Yesterday I celebrated my headache’s thirteenth birthday. On December 15th 2001, I was an eighteen-year-old Air Force Academy cadet when I contracted meningitis, the inception of my chronic pain.
I mean it when I use that word, celebrate. At least I mean it today.
Earlier this year I wrote about perpetual loss, how as someone with chronic pain, I find that I have to continuously acknowledge and grieve new losses because the condition is on-going, not an event in the past. The flipside is that I also find the need for perpetual, ongoing acceptance. Every day I try to find peace with what is. Just as I have good or bad days of pain, I have days where I am more accepting or less. Some days, I’ll admit, I’m irritable and troubled by the most minor of discomfort. Some days, I’m pissed that I have to deal with this maddening, never-ending agony.
Other days I am more tolerant, less frustrated by even extreme pain.
When I compare myself today to where I was ten years ago, on my headache’s third birthday, I realize I have far, far fewer days of emotional anguish regarding my chronic headache. Overall, I struggle much less to handle it with grace and patience.
Maybe the difference is time. It’s hard to hold intense anger towards the same problem for more than a decade.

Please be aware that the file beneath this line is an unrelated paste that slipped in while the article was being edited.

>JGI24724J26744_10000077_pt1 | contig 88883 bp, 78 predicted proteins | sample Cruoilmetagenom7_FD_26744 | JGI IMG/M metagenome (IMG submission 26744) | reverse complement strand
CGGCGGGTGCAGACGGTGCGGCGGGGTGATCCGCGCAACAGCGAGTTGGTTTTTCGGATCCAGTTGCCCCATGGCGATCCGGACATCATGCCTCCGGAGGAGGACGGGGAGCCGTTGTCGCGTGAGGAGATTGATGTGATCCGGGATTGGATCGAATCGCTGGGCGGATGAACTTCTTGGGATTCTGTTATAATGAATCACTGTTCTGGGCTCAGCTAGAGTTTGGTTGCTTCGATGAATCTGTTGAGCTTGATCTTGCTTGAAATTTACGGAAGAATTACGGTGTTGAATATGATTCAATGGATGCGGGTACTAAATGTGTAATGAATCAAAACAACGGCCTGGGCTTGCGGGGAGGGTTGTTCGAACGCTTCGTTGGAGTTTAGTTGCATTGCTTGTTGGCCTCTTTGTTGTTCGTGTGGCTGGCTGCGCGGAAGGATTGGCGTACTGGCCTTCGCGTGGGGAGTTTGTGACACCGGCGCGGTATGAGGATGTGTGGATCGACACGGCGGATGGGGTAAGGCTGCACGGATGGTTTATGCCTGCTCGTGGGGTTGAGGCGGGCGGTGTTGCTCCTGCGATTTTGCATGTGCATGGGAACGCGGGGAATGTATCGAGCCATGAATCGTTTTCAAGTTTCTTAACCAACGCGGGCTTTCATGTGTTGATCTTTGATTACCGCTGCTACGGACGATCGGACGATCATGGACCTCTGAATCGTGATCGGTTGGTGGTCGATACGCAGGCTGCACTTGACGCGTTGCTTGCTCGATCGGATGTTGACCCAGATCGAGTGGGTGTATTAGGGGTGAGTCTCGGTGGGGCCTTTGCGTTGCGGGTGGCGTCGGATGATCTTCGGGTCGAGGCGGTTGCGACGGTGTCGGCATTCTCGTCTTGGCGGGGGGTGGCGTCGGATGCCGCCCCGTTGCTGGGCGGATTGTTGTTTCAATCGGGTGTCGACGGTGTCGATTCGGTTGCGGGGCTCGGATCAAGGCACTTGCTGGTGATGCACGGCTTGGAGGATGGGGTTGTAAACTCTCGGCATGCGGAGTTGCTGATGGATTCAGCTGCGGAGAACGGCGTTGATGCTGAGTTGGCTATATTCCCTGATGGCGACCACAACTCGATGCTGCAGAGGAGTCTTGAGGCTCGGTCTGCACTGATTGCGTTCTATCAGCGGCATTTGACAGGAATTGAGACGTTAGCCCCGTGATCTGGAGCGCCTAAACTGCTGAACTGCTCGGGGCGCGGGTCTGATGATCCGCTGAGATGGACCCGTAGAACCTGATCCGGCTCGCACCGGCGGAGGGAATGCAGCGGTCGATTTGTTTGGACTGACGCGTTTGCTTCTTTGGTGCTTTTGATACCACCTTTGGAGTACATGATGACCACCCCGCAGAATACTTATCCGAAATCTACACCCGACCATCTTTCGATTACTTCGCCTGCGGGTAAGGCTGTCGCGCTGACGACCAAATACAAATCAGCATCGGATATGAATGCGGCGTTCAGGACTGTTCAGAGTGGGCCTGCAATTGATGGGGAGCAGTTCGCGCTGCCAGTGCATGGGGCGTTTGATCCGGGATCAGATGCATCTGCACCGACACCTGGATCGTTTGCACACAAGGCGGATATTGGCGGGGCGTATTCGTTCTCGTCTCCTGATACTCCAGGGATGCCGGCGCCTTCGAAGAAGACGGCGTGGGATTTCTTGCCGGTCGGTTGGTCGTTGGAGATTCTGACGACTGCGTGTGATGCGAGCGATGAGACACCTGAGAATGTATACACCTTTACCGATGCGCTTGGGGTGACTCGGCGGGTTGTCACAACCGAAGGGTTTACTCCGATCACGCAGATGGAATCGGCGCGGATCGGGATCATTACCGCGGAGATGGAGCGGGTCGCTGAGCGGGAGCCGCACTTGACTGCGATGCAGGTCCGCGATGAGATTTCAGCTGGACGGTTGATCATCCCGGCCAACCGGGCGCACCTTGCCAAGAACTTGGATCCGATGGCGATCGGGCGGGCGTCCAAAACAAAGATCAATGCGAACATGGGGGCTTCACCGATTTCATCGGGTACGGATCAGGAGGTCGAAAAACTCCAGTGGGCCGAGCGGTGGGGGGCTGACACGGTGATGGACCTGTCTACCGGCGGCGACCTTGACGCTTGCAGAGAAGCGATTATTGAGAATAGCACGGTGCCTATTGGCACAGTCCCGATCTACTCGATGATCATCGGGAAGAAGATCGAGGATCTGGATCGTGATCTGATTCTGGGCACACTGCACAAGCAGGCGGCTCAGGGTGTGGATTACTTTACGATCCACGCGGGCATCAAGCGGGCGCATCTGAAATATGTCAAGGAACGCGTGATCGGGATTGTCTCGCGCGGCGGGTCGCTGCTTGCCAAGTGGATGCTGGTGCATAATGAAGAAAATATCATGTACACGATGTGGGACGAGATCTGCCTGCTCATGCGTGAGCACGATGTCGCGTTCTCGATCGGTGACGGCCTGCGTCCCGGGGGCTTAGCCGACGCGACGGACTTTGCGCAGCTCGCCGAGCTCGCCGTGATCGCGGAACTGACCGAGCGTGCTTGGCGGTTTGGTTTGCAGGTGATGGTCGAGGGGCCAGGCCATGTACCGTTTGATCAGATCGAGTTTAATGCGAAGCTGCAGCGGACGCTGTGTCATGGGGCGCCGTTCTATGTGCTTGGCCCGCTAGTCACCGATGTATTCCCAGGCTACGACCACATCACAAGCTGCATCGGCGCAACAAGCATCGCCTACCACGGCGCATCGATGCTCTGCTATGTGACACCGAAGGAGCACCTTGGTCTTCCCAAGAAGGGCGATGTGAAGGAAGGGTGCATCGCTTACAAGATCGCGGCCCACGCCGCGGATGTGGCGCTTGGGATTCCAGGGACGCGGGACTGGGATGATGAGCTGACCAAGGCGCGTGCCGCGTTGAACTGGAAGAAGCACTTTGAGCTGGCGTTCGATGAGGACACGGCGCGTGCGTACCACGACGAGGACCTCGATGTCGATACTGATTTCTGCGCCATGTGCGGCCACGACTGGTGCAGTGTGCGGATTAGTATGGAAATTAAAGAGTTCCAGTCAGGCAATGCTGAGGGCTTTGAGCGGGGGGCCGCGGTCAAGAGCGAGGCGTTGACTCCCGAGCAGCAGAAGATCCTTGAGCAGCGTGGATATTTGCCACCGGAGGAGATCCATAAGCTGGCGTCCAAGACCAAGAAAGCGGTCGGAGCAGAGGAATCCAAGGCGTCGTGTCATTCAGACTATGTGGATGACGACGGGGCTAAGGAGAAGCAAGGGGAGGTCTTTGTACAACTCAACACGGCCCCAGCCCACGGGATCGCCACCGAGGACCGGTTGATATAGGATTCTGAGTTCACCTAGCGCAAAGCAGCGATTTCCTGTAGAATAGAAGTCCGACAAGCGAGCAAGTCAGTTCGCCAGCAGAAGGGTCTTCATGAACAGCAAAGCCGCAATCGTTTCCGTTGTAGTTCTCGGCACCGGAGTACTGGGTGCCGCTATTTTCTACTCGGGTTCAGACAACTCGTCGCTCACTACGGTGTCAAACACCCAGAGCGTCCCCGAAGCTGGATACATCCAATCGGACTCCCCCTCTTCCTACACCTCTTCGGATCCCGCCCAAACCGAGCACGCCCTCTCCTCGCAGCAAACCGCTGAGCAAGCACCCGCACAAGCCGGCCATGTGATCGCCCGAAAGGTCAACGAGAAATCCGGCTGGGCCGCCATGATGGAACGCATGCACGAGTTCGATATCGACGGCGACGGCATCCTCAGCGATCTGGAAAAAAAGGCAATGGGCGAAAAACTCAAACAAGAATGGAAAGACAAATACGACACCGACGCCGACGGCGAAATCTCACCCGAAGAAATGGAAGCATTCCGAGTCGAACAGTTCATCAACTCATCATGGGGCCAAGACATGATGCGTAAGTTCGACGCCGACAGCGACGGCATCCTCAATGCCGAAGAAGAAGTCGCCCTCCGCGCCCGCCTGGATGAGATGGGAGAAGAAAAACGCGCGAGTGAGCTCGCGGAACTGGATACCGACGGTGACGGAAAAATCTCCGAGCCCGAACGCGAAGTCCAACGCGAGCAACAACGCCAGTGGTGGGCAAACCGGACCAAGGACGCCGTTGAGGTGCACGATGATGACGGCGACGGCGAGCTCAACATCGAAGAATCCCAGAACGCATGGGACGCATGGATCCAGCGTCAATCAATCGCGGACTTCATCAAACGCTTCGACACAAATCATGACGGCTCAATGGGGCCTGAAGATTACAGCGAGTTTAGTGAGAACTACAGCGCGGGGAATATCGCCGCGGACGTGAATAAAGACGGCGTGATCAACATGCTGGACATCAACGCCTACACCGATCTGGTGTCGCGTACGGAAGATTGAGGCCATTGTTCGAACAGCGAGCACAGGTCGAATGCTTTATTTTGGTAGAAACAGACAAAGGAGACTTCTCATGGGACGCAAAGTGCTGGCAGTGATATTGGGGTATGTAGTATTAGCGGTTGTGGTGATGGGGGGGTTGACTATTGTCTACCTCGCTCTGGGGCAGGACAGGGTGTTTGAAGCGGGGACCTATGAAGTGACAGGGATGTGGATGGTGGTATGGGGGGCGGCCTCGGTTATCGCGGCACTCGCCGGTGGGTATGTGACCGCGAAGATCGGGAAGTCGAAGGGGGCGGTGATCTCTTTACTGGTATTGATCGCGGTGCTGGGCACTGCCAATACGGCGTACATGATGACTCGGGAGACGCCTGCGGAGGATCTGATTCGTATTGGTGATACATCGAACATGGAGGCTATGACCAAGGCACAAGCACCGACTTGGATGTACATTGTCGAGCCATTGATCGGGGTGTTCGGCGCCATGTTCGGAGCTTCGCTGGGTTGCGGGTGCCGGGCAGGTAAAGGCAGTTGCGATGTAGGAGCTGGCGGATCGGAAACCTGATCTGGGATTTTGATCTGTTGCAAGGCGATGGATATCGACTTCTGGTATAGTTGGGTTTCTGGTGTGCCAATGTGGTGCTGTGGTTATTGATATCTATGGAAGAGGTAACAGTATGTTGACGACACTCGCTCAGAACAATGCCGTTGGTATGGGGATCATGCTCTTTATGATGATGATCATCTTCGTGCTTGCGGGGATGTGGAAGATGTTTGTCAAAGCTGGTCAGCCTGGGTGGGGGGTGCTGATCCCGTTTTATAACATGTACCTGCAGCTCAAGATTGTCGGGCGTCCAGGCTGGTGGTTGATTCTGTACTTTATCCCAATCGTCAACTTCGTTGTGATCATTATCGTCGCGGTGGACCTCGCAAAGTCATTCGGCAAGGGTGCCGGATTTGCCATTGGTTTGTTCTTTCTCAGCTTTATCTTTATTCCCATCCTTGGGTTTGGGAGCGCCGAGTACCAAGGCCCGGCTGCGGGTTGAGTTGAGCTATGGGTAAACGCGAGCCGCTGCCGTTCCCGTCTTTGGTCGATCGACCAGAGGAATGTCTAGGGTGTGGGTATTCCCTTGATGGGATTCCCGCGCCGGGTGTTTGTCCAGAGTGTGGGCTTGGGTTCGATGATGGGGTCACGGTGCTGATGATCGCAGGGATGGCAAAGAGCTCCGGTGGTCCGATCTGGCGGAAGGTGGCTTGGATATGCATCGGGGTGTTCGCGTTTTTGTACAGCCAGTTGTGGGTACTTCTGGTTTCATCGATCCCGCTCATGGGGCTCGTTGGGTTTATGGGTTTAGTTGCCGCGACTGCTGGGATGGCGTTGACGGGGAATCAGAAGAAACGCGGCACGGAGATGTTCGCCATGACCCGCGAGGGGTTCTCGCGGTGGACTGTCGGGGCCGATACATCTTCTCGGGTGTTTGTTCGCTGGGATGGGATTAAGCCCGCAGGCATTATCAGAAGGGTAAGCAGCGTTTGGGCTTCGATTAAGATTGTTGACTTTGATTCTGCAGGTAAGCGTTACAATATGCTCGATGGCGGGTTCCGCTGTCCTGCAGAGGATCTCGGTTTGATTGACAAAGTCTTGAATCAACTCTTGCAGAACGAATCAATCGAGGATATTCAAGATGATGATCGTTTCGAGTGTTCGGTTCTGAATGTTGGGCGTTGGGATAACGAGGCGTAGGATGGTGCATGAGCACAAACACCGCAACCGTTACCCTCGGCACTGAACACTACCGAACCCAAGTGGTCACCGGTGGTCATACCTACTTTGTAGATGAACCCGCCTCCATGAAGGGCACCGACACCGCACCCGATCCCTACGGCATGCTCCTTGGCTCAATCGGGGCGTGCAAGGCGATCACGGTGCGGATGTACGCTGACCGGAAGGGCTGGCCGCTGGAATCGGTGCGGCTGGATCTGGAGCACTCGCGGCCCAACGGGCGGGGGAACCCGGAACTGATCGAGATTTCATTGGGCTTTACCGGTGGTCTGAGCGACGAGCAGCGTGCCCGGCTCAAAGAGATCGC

Or maybe the difference is that now I recognize the good things my chronic pain has brought. Sure, I’m sometimes grouchy. But I’m also a more authentic person than I used to be. I seek relationships with deep connection and hobbies and work that fulfill me more fully. I live much more in the moment and am much less concerned with external success.
I also think about the change of course caused by becoming ill. Had I not developed chronic pain, I would have stayed in the Air Force. I wouldn’t have met many of the people who now form some of my most important relationships, including my husband.
To honor this anniversary, I climbed Mt. Elbert, Colorado’s tallest peak. My solo trek was a way to acknowledge the milestone, give myself time to reflect, while also celebrating how far I’ve come in overcoming this condition. Just like on birthdays people often think about what is to come in the next year of their life, right now I’m focusing about what I have the potential to experience, achieve, and celebrate this coming year, this 14th year of chronic pain.